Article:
DeficiencyOne.hpp File Reference

Plans regarding minimally unsatisfiable clause-sets of deficiency 1. More...

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Detailed Description

Plans regarding minimally unsatisfiable clause-sets of deficiency 1.

Decision algorithms
  • The two basic decision algorithms for MU(1), by singular DP-reduction or by finding accumulation variables, need to be implemented.
  • Using DP-reduction:
    1. Via sdp_reduction_cs(F) we can reduce the clause-set w.r.t. singular DP-reduction.
    2. The case of degeneration which can happen by sdp_reduction_cs(F) is blocking (i.e., tautological clauses would be produced).
    3. Perhaps it is actually enough to only test whether at the beginning and the end the deficiency is 1, since a case of degeneration will (permanently) lower the deficiency?
    4. But due to blocking more variables could vanish (in clauses which get "lost"), and then the deficiency can also increase.
    5. See "Singular DP-reduction" in Satisfiability/Lisp/Reductions/plans/DP-Reductions.hpp.
  • They also extract a tree representation (see "Tree representations" below).
  • Also for the special cases "saturated" and "marginal" we need decision algorithms.
    1. This can be done by checking each DP-step.
    2. Alternatively, the input can be checked whether it is hitting resp. whether every variable has 1-1-occurrence.
Tree representations
  • First task is, given F in MU(1), find some (the first, a random, or all) tree representation of F.
  • The algorithm:
    1. Find a variable v with degree 2.
    2. Find its two occurrences C,D.
    3. Replace C,D in F by their resolvent R, obtaining F'.
    4. Apply the algorithm recursively to F', obtain T'.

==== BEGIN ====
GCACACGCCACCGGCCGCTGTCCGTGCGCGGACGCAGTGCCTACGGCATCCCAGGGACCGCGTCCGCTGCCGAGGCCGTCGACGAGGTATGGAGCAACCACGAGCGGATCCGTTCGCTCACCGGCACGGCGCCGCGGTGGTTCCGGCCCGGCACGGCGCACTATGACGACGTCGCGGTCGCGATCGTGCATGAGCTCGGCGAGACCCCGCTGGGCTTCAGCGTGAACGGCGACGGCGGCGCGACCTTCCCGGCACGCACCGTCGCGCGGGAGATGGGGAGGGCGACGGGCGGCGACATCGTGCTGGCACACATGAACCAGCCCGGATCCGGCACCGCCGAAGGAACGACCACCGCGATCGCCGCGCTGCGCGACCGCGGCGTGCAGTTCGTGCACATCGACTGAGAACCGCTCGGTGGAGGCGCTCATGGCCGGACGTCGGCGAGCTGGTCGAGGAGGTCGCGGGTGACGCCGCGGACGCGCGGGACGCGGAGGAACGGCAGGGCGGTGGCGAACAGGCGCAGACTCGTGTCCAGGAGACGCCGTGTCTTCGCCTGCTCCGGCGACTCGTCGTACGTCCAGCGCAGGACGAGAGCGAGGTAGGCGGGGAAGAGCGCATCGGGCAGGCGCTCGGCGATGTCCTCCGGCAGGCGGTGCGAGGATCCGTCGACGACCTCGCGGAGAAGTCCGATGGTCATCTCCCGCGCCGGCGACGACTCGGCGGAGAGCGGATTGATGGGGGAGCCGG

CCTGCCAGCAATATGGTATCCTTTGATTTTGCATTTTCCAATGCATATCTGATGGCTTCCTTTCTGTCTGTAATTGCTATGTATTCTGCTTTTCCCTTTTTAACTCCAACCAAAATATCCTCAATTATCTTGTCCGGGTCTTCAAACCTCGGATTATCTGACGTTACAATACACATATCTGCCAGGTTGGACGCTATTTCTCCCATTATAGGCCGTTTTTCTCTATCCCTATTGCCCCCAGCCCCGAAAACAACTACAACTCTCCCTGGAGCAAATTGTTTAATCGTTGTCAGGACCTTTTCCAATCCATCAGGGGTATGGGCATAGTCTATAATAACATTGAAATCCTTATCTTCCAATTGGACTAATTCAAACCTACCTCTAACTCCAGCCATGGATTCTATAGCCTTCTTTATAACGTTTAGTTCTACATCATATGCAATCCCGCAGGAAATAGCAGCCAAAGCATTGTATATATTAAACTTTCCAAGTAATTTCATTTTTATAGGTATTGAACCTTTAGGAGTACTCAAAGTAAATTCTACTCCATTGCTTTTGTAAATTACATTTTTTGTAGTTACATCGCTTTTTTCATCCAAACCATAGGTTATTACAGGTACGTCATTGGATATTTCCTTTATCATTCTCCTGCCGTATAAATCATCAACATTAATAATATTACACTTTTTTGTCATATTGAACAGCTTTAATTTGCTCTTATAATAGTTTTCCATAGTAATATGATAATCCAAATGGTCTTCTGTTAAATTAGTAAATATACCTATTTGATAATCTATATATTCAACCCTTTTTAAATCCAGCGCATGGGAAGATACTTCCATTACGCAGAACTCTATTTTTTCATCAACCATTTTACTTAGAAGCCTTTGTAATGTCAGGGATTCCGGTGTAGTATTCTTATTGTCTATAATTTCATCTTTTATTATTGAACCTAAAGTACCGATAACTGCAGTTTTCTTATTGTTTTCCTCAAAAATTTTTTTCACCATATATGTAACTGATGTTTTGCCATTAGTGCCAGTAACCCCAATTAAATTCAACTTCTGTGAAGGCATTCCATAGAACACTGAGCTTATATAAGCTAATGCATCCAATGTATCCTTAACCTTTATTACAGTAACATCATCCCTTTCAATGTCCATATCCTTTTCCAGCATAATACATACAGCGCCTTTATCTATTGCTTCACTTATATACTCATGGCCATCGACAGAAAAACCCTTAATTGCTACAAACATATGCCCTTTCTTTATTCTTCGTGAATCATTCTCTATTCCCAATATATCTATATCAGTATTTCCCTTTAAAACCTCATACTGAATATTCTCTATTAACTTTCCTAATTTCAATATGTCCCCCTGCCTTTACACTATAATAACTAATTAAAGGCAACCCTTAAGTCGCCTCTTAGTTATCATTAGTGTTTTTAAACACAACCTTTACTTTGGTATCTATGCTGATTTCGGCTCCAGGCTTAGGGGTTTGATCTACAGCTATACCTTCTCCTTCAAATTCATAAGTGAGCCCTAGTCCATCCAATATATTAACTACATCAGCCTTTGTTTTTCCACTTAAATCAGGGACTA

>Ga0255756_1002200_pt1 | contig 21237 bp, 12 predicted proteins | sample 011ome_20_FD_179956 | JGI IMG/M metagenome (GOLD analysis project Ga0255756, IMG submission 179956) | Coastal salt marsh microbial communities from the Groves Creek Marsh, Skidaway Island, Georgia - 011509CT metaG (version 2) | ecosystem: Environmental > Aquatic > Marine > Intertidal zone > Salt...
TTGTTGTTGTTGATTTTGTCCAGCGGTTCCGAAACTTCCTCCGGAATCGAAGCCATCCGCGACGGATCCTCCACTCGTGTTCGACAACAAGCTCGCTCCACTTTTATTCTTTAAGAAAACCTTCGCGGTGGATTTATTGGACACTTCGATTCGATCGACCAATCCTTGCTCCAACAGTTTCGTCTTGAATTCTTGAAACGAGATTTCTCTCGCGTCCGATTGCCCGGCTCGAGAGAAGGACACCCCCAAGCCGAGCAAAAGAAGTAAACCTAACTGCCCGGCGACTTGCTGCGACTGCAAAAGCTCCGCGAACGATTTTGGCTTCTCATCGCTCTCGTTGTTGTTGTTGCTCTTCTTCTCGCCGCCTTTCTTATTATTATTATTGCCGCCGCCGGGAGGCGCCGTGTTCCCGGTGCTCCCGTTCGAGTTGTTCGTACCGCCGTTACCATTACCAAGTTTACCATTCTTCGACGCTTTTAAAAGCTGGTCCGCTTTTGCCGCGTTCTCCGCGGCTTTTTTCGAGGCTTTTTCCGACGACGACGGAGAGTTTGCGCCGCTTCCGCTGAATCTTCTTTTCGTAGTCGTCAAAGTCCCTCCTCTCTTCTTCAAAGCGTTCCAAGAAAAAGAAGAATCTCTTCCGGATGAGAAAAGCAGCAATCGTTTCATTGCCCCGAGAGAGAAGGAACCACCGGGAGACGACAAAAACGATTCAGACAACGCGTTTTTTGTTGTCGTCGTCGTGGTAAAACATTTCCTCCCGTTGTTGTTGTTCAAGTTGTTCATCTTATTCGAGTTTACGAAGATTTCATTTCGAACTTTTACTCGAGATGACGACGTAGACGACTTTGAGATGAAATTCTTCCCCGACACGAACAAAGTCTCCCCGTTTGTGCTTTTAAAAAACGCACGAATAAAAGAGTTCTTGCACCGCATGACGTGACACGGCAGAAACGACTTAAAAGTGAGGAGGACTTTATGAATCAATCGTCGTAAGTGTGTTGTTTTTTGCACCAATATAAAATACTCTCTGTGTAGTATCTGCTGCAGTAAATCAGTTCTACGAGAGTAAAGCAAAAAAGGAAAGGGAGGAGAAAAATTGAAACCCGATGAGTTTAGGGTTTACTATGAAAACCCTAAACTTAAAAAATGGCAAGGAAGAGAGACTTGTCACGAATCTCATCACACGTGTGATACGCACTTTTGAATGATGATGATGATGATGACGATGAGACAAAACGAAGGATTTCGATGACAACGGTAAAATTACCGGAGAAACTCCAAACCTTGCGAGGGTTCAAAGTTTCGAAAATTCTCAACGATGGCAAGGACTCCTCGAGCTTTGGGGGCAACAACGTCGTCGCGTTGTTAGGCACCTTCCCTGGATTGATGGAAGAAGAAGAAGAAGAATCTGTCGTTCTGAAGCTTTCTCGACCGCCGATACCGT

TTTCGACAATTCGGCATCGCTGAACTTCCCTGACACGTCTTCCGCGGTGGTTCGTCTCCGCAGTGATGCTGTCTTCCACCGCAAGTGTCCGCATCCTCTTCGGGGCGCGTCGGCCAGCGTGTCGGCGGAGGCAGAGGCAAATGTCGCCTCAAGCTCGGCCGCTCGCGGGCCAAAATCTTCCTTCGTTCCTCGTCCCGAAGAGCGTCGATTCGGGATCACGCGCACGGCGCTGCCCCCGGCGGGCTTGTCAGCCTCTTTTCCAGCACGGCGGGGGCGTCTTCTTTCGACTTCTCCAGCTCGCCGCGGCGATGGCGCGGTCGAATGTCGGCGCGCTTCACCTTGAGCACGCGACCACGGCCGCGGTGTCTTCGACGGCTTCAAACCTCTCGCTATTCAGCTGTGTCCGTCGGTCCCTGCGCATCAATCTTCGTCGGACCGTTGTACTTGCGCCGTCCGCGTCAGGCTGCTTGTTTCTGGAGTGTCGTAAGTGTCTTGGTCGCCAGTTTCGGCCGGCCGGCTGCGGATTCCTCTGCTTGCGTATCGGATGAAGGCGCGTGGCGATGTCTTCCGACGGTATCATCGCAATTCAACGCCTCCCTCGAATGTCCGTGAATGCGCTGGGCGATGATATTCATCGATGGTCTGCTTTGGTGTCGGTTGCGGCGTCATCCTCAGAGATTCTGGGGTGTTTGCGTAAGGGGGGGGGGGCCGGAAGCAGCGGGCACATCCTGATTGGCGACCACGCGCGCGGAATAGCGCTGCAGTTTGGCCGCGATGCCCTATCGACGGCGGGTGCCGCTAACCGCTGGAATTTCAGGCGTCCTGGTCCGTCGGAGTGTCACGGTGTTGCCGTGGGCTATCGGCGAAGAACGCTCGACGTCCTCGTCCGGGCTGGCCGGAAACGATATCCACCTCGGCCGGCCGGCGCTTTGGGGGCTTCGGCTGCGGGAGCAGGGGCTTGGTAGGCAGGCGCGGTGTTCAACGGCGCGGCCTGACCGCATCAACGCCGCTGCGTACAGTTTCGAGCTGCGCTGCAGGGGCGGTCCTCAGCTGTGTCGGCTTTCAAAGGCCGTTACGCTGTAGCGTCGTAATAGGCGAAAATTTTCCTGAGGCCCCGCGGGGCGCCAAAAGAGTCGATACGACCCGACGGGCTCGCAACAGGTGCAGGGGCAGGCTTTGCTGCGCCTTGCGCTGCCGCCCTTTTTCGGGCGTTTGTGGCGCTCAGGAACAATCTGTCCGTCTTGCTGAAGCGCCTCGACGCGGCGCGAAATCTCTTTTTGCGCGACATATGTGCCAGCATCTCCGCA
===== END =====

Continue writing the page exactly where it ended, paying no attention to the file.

5. In T', replace the leaf labelled with R by a new binary branching on v, with new leaves C,D.
  • Canonicity issues:
    1. Most natural seems to be an ofcs input FF.
    2. The task then is to find the first variable with degree 2, "first" w.r.t. the order given by FF.
    3. For that, we need min_variable_degree_v_ofcs, which returns the first variable with minimal degree.
    4. This can be achieved by first setting the variables in the given order to 0 in the hash-map.
  • A basic question is whether tree representations are unique up to rooted-tree-isomorphism?
    1. The most natural point of view seems not to distinguish between left and right children.
    2. If we do distinguish them (so the trees are what is called "left-right-trees"), then we only consider var-isomorphisms.
Pebbling contradictions
  • Consider a directed acyclic graph G, where the set of source vertices is S, and where G has exactly one sink z. Then we get a clause-set in MU(1) by considering the vertices of G as variables, taking all vertices as S as positive unit-clause, for all other vertices v Horn clauses of the form "conjunction of predecessors implies v", plus additionally {-z}.
  • In this way we represent some Horn clause-sets in MU(1). Get we also all Horn claus-sets? It seems not, since apparently smusat_horn_cs(k) can't be obtained in this way. Definitely we always have at least one positive and one negative unit-clause.